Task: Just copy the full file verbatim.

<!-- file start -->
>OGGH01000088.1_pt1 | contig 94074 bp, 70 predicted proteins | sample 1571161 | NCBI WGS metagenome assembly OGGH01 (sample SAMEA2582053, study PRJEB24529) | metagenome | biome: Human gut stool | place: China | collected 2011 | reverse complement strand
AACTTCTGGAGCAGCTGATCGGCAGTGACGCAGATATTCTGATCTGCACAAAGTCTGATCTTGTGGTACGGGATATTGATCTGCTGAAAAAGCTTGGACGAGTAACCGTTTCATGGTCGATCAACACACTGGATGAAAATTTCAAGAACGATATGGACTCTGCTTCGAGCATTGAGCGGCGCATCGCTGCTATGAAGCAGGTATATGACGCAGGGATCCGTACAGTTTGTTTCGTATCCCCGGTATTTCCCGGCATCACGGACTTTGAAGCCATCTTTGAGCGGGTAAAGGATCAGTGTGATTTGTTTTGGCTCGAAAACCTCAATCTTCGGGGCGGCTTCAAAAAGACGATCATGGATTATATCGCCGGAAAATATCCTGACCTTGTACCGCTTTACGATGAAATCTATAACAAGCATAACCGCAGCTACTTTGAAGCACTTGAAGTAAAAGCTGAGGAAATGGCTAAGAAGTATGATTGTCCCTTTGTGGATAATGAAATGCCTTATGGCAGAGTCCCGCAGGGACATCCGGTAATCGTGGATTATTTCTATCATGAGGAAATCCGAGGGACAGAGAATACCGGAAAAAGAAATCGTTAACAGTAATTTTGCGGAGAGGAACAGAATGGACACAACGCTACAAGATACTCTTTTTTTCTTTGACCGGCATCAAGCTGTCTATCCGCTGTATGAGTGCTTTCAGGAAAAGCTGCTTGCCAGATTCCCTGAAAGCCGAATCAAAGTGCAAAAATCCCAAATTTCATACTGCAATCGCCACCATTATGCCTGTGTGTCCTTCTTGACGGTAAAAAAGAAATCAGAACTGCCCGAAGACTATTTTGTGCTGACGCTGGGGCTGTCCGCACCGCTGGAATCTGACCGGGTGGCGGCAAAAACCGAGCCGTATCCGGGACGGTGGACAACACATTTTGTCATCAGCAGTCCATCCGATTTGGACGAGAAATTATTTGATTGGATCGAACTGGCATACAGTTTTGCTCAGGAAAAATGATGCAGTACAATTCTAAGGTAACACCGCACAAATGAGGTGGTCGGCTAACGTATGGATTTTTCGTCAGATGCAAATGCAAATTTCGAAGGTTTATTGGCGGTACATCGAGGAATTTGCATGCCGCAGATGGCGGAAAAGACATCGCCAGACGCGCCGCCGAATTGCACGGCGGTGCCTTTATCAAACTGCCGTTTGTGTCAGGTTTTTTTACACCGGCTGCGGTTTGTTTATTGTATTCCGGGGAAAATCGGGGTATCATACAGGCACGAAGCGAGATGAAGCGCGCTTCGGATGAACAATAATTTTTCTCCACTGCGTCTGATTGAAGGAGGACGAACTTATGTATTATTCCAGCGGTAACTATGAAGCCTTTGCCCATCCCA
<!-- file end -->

>OGGH01000088.1_pt1 | contig 94074 bp, 70 predicted proteins | sample 1571161 | NCBI WGS metagenome assembly OGGH01 (sample SAMEA2582053, study PRJEB24529) | metagenome | biome: Human gut stool | place: China | collected 2011 | reverse complement strand
AACTTCTGGAGCAGCTGATCGGCAGTGACGCAGATATTCTGATCTGCACAAAGTCTGATCTTGTGGTACGGGATATTGATCTGCTGAAAAAGCTTGGACGAGTAACCGTTTCATGGTCGATCAACACACTGGATGAAAATTTCAAGAACGATATGGACTCTGCTTCGAGCATTGAGCGGCGCATCGCTGCTATGAAGCAGGTATATGACGCAGGGATCCGTACAGTTTGTTTCGTATCCCCGGTATTTCCCGGCATCACGGACTTTGAAGCCATCTTTGAGCGGGTAAAGGATCAGTGTGATTTGTTTTGGCTCGAAAACCTCAATCTTCGGGGCGGCTTCAAAAAGACGATCATGGATTATATCGCCGGAAAATATCCTGACCTTGTACCGCTTTACGATGAAATCTATAACAAGCATAACCGCAGCTACTTTGAAGCACTTGAAGTAAAAGCTGAGGAAATGGCTAAGAAGTATGATTGTCCCTTTGTGGATAATGAAATGCCTTATGGCAGAGTCCCGCAGGGACATCCGGTAATCGTGGATTATTTCTATCATGAGGAAATCCGAGGGACAGAGAATACCGGAAAAAGAAATCGTTAACAGTAATTTTGCGGAGAGGAACAGAATGGACACAACGCTACAAGATACTCTTTTTTTCTTTGACCGGCATCAAGCTGTCTATCCGCTGTATGAGTGCTTTCAGGAAAAGCTGCTTGCCAGATTCCCTGAAAGCCGAATCAAAGTGCAAAAATCCCAAATTTCATACTGCAATCGCCACCATTATGCCTGTGTGTCCTTCTTGACGGTAAAAAAGAAATCAGAACTGCCCGAAGACTATTTTGTGCTGACGCTGGGGCTGTCCGCACCGCTGGAATCTGACCGGGTGGCGGCAAAAACCGAGCCGTATCCGGGACGGTGGACAACACATTTTGTCATCAGCAGTCCATCCGATTTGGACGAGAAATTATTTGATTGGATCGAACTGGCATACAGTTTTGCTCAGGAAAAATGATGCAGTACAATTCTAAGGTAACACCGCACAAATGAGGTGGTCGGCTAACGTATGGATTTTTCGTCAGATGCAAATGCAAATTTCGAAGGTTTATTGGCGGTACATCGAGGAATTTGCATGCCGCAGATGGCGGAAAAGACATCGCCAGACGCGCCGCCGAATTGCACGGCGGTGCCTTTATCAAACTGCCGTTTGTGTCAGGTTTTTTTACACCGGCTGCGGTTTGTTTATTGTATTCCGGGGAAAATCGGGGTATCATACAGGCACGAAGCGAGATGAAGCGCGCTTCGGATGAACAATAATTTTTCTCCACTGCGTCTGATTGAAGGAGGACGAACTTATGTATTATTCCAGCGGTAACTATGAAGCCTTTGCCCATCCCA